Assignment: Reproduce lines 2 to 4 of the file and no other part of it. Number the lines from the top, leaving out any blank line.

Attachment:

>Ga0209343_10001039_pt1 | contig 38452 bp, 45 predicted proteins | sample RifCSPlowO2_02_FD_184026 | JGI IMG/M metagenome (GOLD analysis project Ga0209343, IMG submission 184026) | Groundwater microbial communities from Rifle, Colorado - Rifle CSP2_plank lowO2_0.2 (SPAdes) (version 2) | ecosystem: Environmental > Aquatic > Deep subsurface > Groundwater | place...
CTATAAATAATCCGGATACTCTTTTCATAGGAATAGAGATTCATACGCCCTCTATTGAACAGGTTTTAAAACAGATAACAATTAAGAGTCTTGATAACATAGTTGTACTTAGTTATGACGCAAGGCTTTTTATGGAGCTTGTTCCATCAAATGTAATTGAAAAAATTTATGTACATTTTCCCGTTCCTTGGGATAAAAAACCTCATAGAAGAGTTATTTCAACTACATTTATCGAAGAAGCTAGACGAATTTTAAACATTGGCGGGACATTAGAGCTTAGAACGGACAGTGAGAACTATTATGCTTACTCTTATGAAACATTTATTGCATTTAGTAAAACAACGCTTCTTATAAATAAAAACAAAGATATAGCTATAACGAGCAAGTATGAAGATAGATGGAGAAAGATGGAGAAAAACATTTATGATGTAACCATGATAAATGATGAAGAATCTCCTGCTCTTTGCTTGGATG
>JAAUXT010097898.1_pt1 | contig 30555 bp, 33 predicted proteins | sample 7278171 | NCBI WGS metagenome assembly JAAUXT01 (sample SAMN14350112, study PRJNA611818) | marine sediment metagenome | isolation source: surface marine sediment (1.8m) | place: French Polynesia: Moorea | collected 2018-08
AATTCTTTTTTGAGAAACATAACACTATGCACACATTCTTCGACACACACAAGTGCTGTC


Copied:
CTATAAATAATCCGGATACTCTTTTCATAGGAATAGAGATTCATACGCCCTCTATTGAACAGGTTTTAAAACAGATAACAATTAAGAGTCTTGATAACATAGTTGTACTTAGTTATGACGCAAGGCTTTTTATGGAGCTTGTTCCATCAAATGTAATTGAAAAAATTTATGTACATTTTCCCGTTCCTTGGGATAAAAAACCTCATAGAAGAGTTATTTCAACTACATTTATCGAAGAAGCTAGACGAATTTTAAACATTGGCGGGACATTAGAGCTTAGAACGGACAGTGAGAACTATTATGCTTACTCTTATGAAACATTTATTGCATTTAGTAAAACAACGCTTCTTATAAATAAAAACAAAGATATAGCTATAACGAGCAAGTATGAAGATAGATGGAGAAAGATGGAGAAAAACATTTATGATGTAACCATGATAAATGATGAAGAATCTCCTGCTCTTTGCTTGGATG
>JAAUXT010097898.1_pt1 | contig 30555 bp, 33 predicted proteins | sample 7278171 | NCBI WGS metagenome assembly JAAUXT01 (sample SAMN14350112, study PRJNA611818) | marine sediment metagenome | isolation source: surface marine sediment (1.8m) | place: French Polynesia: Moorea | collected 2018-08
AATTCTTTTTTGAGAAACATAACACTATGCACACATTCTTCGACACACACAAGTGCTGTC